Pastor Saeed Abedini, a U.S. citizen imprisoned for his Christian faith in his native country Iran, has told his wife in a letter that he is being tortured and might be sentenced to death by hanging.
In his letter, written from the notorious Evin Prison in Tehran and addressed to his wife Naghmeh, the 32-year-old pastor said he was uncertain about his fate.
"This is the process in my life today: one day I am told I will be freed and allowed to see my kids on Christmas (which was a lie) and the next day I am told I will hang for my faith in Jesus," Abedini wrote. "One day there are intense pains after beatings in interrogations, the next day they are nice to you and offer you candy."
However, the pastor sees God's hand in the midst of persecution. "I always wanted God to make me a godly man. I did not realize that in order to become a godly man we need to become like steel under pressure. It is a hard process of warm and cold to make steel," he said, referring to the mixed responses he is receiving in prison. "These hot and colds only make you a man of steel for moving forward in expanding His Kingdom."
Abedini's letter, which has been posted on the website of Assemblies of God USA, also speaks about torture.
"When for 120 days you are asleep in a room with one big light that is constantly lit and does not separate day or night and when you can only see true sunlight for a few minutes a week, that's when you are becoming His Workmanship and you can be a vessel in bringing His Kingdom in a dark place and you are able to share the Gospel of Peace and Life to the dying world," wrote the pastor "in chains for our Lord Jesus Christ." "And this is where you learn you can love your enemies with all of your heart."
The American Center for Law and Justice, which is representing Abedini's family in the U.S., has also said the pastor's life is "in grave danger," as he is facing one of Iran's notorious "hanging judges," Pir-Abassi, known for issuing death sentences.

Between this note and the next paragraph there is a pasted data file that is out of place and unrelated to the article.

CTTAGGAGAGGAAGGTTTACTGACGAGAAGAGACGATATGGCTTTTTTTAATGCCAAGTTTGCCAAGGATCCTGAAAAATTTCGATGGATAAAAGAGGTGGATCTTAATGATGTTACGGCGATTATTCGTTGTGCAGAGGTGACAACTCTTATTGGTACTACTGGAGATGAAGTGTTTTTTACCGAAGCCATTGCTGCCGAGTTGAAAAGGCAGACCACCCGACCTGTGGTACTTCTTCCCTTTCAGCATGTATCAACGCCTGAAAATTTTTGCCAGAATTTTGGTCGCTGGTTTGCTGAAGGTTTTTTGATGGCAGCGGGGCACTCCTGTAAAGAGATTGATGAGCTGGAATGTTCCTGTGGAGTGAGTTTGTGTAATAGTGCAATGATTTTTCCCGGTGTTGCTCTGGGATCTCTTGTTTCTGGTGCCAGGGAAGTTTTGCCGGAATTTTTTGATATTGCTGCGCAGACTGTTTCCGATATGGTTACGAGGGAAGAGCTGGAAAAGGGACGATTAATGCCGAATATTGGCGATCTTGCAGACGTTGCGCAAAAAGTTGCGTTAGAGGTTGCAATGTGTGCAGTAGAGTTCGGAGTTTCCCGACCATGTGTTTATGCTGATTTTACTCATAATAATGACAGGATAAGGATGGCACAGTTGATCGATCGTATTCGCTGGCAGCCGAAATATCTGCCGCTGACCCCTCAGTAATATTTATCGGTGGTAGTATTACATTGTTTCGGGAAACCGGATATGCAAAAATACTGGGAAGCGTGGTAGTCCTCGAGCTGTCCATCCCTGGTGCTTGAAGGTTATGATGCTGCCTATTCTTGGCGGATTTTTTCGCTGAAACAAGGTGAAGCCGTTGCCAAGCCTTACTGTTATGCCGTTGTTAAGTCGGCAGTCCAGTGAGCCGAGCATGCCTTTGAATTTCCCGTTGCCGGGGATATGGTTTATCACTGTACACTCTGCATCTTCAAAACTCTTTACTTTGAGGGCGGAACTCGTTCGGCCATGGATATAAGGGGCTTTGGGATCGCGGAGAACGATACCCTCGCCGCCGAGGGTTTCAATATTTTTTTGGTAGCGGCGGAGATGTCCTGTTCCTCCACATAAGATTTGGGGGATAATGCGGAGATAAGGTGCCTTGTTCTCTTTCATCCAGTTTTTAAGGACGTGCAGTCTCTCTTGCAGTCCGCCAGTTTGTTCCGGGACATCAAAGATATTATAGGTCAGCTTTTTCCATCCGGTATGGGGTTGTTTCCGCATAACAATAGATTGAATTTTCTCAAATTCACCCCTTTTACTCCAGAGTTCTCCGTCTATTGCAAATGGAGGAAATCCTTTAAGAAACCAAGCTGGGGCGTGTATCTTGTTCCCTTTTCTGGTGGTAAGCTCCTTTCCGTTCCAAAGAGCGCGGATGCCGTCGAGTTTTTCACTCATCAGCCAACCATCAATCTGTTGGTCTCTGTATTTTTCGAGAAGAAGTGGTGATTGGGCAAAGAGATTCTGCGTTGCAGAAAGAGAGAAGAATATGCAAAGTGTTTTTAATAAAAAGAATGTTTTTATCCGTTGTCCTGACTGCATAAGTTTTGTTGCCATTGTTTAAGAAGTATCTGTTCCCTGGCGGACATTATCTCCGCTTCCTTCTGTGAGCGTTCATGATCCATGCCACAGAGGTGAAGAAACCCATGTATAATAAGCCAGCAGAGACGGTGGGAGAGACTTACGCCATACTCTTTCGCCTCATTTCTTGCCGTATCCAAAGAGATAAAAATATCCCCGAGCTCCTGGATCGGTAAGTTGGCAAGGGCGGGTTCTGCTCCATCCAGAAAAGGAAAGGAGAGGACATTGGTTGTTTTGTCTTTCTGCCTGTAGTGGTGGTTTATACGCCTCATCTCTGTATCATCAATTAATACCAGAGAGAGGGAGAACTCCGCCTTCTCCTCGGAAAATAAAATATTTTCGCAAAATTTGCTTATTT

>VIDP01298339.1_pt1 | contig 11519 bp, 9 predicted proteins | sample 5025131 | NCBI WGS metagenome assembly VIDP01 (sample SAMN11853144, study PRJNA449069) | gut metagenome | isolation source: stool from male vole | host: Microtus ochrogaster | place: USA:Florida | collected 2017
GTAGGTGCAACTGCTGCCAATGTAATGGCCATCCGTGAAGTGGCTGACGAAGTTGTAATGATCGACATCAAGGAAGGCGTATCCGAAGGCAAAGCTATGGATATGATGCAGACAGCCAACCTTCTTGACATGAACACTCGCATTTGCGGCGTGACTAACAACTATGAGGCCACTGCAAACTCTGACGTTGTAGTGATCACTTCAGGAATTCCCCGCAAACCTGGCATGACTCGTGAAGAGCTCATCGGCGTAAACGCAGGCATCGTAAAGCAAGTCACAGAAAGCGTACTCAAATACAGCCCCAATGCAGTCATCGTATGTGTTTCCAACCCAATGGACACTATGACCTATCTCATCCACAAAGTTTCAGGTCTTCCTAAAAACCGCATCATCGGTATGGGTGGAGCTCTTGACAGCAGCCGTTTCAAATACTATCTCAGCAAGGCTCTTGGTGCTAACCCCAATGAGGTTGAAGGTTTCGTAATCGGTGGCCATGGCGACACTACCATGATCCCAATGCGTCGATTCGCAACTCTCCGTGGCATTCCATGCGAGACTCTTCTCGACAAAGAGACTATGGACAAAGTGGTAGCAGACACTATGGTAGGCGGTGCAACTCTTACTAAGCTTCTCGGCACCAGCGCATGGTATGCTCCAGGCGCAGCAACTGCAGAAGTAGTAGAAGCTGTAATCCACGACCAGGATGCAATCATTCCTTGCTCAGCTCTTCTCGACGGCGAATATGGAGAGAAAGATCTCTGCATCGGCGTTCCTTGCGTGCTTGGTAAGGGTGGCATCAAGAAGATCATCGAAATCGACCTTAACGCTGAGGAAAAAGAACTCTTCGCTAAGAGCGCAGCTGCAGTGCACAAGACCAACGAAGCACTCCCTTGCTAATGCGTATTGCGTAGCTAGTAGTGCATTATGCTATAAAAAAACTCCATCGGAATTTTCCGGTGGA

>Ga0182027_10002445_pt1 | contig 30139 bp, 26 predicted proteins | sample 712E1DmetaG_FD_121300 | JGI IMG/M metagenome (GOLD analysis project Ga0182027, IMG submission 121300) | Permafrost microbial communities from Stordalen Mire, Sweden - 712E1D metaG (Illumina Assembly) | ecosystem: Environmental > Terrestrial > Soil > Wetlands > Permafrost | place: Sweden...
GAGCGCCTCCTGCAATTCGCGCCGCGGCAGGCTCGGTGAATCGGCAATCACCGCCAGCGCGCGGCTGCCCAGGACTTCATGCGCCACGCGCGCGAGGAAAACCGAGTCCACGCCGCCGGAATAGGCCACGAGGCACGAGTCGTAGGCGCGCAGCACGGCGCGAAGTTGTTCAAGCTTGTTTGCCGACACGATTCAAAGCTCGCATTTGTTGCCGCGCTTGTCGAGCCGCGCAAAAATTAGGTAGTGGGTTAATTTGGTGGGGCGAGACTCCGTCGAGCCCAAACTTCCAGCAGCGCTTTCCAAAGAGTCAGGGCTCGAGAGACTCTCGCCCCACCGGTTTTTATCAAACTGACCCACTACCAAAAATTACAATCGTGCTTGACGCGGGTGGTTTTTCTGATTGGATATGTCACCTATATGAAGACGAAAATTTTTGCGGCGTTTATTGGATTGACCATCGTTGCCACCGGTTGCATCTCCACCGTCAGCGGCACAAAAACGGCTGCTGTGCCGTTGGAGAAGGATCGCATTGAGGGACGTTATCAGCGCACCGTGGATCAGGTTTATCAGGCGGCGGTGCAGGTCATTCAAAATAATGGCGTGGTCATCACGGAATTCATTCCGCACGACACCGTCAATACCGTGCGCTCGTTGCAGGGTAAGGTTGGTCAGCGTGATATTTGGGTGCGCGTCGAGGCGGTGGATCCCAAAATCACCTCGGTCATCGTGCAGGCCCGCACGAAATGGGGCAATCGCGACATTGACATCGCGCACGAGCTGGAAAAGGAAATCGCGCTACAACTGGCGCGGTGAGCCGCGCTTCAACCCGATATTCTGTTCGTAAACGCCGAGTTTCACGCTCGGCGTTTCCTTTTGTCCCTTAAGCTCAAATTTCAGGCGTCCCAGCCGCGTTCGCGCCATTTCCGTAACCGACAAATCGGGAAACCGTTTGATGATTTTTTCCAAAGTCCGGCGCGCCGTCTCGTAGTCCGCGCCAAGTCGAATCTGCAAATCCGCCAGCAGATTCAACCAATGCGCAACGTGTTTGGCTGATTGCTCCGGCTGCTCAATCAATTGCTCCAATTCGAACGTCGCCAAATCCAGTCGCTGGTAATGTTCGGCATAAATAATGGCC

"And now facing one of Iran's most notorious judges, Pastor Saeed is in a real sense an American abandoned in Iran. The U.S. State Department has done very little to help this U.S. citizen," ACLJ Executive Director Jordan Sekulow said in a report shared with The Christian Post. "When you read Pastor Saeed's own words, you understand that Iran has absolutely no regard for human rights and religious freedom."
Abedini's case has been transferred to Branch 26 of the Tehran Revolutionary Court, and he is now in the hands of Judge Pir-Abassi, who was named in 2011 by the European Union as an individual subject to sanctions for human rights violations. The judge has reportedly presided over a number of cases against human rights activists, often handing down long prison sentences and even several death penalties.
Despite the hardships he is facing, Abedini remains strong in his faith.
"Saeed's letter is nothing short of a modern-day Pauline epistle," AG General Superintendent George O. Wood said on the church's website. "As I read his letter through several times, I could only marvel at how God's faithfulness transcends time as the same Holy Spirit that was with Paul in his times of desperation is fully evident in the words of our brother Saeed."
Wood said he is amazed to find how a letter from an imprisoned pastor "inspires and ministers to me when he – it would seem – is the one who needs our prayers."
"I encourage believers to allow this letter to inspire them to greater things, to pass it on to friends and to continue to uplift Saeed, Naghmeh and their two young children to God in prayer," Wood added.
Abedini grew up in Iran, before converting to Christianity at the age of 20, and marrying an American woman in 2002, which helped him gain U.S. citizenship. The pastor has traveled with his family back and forth between Iran and the U.S. several times in the past few years to meet his family and for Christian work.
During one such trip in 2009, Abedini was detained by Iranian officials and interrogated for his conversion. While he was released with a warning against engaging in any more underground church activities, he was once again arrested last July while working on a non-sectarian orphanage project.
Abedini was arrested for "his previous work as a Christian leader in Iran," according to the ACLJ.